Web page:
Traditional Production Method
Our producer is characterized in particular by the fact that he trusts in the original, traditional production methods. In many aspects, these methods are significantly more complex and time-consuming than the more quantity-oriented modern methods of most Oriental Beauty farms, but they also produce a superior, maximally natural tea in terms of quality and taste. Particular attention is paid to the right time of harvest, strict leaf selection and particularly rapid, detailed processing.
Harvesting usually begins around the time of the Chinese Dragon Boat Festival in late May/early June. It requires the utmost concentration of the workers just to pick out the bitten buds and pairs of leaves, which in the case of the Oriental Beauty cultivar are also very small. There is also great time pressure, because the bitten leaves should be picked within 7 days after the bite. Otherwise you would lose a lot of flavor and taste. Affected leaves are characterized by their light yellow color and slightly twisted shape and have a highly aromatic sweet smell. The higher the proportion of these leaves in the end product, the higher the quality of the tea is rated in the end. Our Oriental Beauty consists exclusively of leaves of the highest category. Only 1 - 1.5 kg of tea is produced by our tea farmer per day due to strict leaf selection.
After harvesting, the tea leaves wither. Unlike common Taiwan Oolongs like High Mountain or Bao Zhong, the delicate Oriental Beauty leaves are not exposed to direct sunlight. This would affect the natural sweetness of the tea. Instead, the leaves are laid out on bamboo mats in the shade and gently dried.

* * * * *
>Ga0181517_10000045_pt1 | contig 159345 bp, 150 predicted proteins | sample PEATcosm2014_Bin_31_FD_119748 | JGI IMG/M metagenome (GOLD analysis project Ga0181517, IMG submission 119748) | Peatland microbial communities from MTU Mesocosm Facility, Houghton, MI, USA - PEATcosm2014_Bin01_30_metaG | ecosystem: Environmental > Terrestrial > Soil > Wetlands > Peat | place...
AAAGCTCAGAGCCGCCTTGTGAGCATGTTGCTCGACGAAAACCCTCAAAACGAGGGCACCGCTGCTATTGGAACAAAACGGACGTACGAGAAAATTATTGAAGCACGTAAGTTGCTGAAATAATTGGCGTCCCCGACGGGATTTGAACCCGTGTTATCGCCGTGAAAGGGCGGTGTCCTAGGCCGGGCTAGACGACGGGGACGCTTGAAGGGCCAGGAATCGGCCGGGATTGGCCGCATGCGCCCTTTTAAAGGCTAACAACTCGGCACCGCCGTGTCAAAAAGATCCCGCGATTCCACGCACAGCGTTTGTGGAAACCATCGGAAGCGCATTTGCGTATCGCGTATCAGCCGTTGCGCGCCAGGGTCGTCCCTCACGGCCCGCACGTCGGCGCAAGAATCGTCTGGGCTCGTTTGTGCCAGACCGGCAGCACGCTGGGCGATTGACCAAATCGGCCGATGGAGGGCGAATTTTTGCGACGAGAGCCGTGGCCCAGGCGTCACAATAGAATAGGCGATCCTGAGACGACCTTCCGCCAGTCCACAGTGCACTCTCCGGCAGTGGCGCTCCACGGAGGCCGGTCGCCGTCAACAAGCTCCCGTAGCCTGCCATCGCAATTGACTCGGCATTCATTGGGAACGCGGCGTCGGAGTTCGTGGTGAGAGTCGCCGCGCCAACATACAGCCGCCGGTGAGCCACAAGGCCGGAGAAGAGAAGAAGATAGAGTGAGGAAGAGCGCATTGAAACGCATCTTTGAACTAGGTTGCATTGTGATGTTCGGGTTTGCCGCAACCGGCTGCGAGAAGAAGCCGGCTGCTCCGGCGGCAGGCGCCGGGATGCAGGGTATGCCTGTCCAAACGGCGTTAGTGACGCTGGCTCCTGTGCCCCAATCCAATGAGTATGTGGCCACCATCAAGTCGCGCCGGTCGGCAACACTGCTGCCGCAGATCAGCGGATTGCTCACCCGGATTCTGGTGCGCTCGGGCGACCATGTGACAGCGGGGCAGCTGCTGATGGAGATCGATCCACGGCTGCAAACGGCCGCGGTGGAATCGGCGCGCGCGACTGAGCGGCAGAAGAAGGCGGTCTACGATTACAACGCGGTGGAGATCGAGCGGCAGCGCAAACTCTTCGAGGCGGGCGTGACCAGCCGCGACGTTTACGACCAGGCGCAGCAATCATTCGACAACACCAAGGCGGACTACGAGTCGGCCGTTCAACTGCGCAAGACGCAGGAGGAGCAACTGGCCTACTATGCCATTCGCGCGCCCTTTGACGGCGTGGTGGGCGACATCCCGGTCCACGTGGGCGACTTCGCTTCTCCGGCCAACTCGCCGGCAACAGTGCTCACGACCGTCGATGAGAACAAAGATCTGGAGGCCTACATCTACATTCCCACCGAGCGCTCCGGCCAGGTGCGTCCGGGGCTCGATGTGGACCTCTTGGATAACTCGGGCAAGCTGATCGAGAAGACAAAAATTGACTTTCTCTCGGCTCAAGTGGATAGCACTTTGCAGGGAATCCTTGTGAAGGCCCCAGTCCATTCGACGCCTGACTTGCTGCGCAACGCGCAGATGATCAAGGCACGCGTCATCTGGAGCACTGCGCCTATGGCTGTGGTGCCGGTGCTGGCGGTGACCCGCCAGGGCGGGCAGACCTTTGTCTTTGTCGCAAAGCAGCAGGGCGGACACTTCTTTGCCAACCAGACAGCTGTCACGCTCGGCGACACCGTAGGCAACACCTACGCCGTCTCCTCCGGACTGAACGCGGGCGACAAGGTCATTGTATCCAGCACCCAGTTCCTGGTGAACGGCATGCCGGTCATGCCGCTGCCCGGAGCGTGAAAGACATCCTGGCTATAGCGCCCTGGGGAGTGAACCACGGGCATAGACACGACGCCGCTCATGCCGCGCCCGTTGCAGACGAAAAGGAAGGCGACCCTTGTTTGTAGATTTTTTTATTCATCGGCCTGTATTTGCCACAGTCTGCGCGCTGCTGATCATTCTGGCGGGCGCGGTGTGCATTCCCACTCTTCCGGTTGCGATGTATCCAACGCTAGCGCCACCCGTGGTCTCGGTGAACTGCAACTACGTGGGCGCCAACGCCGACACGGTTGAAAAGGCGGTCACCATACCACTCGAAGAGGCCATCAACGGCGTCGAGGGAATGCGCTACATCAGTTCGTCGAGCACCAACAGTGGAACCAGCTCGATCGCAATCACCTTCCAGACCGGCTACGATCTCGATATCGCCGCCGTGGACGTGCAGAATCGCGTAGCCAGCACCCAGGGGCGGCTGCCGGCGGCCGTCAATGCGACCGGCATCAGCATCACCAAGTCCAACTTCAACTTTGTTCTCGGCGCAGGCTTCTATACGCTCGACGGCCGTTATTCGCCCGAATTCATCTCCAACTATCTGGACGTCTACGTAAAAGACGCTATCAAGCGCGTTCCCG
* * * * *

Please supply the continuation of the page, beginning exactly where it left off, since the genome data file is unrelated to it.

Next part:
Once they have lost sufficient moisture and strength, oxidation of the leaves takes place. In this process, the plant cells are broken up by intensive agitation, allowing the plant's own enzymes to escape to the outside. These react with the surrounding oxygen and cause a slight red coloration of the leaves. This is also accompanied by a change in taste: the leaves become sweeter. Oxidation takes place in 3 steps: Two times for 3 minutes each, the leaves are skillfully shaken by hand on the bamboo mats. A final "pouring" is then done by machine for 20 minutes. As is typical for Taiwan Oolong, the leaves are then wrapped in a cloth and pressed tightly together. During this process, the cell sap of the leaf comes out and mixes with the surface of the other leaves. The leaves remain wrapped in the cloth for up to one hour.
Finally, the leaves are gently dried in an oven at 80 degrees Celsius for 3 hours. At least now you can see the white tips in the middle of the deciduous brown leaves. The white tips are the aromatic leaf buds of the tea plant, the number of which in the tea is another important quality indicator.